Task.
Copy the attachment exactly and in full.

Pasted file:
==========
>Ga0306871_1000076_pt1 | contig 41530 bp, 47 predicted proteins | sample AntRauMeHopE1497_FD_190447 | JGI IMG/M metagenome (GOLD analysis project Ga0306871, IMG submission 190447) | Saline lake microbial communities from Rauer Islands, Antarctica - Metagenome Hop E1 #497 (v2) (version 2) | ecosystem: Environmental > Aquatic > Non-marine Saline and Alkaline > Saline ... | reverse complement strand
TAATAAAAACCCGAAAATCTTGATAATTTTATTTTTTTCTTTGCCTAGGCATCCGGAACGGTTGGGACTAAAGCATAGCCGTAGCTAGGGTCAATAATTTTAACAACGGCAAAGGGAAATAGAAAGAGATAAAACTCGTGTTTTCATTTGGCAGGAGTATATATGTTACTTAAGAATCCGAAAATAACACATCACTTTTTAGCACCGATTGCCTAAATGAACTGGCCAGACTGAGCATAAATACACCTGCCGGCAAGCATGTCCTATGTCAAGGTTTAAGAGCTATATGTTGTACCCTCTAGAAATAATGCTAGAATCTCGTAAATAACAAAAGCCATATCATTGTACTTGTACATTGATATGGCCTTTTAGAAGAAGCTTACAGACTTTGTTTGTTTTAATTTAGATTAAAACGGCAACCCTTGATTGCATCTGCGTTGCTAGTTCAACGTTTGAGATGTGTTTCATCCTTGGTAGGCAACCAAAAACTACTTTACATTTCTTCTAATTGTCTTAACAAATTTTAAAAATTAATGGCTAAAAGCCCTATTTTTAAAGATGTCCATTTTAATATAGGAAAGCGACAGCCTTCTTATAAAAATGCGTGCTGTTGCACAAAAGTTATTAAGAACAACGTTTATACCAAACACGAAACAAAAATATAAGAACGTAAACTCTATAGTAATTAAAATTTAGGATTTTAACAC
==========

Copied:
>Ga0306871_1000076_pt1 | contig 41530 bp, 47 predicted proteins | sample AntRauMeHopE1497_FD_190447 | JGI IMG/M metagenome (GOLD analysis project Ga0306871, IMG submission 190447) | Saline lake microbial communities from Rauer Islands, Antarctica - Metagenome Hop E1 #497 (v2) (version 2) | ecosystem: Environmental > Aquatic > Non-marine Saline and Alkaline > Saline ... | reverse complement strand
TAATAAAAACCCGAAAATCTTGATAATTTTATTTTTTTCTTTGCCTAGGCATCCGGAACGGTTGGGACTAAAGCATAGCCGTAGCTAGGGTCAATAATTTTAACAACGGCAAAGGGAAATAGAAAGAGATAAAACTCGTGTTTTCATTTGGCAGGAGTATATATGTTACTTAAGAATCCGAAAATAACACATCACTTTTTAGCACCGATTGCCTAAATGAACTGGCCAGACTGAGCATAAATACACCTGCCGGCAAGCATGTCCTATGTCAAGGTTTAAGAGCTATATGTTGTACCCTCTAGAAATAATGCTAGAATCTCGTAAATAACAAAAGCCATATCATTGTACTTGTACATTGATATGGCCTTTTAGAAGAAGCTTACAGACTTTGTTTGTTTTAATTTAGATTAAAACGGCAACCCTTGATTGCATCTGCGTTGCTAGTTCAACGTTTGAGATGTGTTTCATCCTTGGTAGGCAACCAAAAACTACTTTACATTTCTTCTAATTGTCTTAACAAATTTTAAAAATTAATGGCTAAAAGCCCTATTTTTAAAGATGTCCATTTTAATATAGGAAAGCGACAGCCTTCTTATAAAAATGCGTGCTGTTGCACAAAAGTTATTAAGAACAACGTTTATACCAAACACGAAACAAAAATATAAGAACGTAAACTCTATAGTAATTAAAATTTAGGATTTTAACAC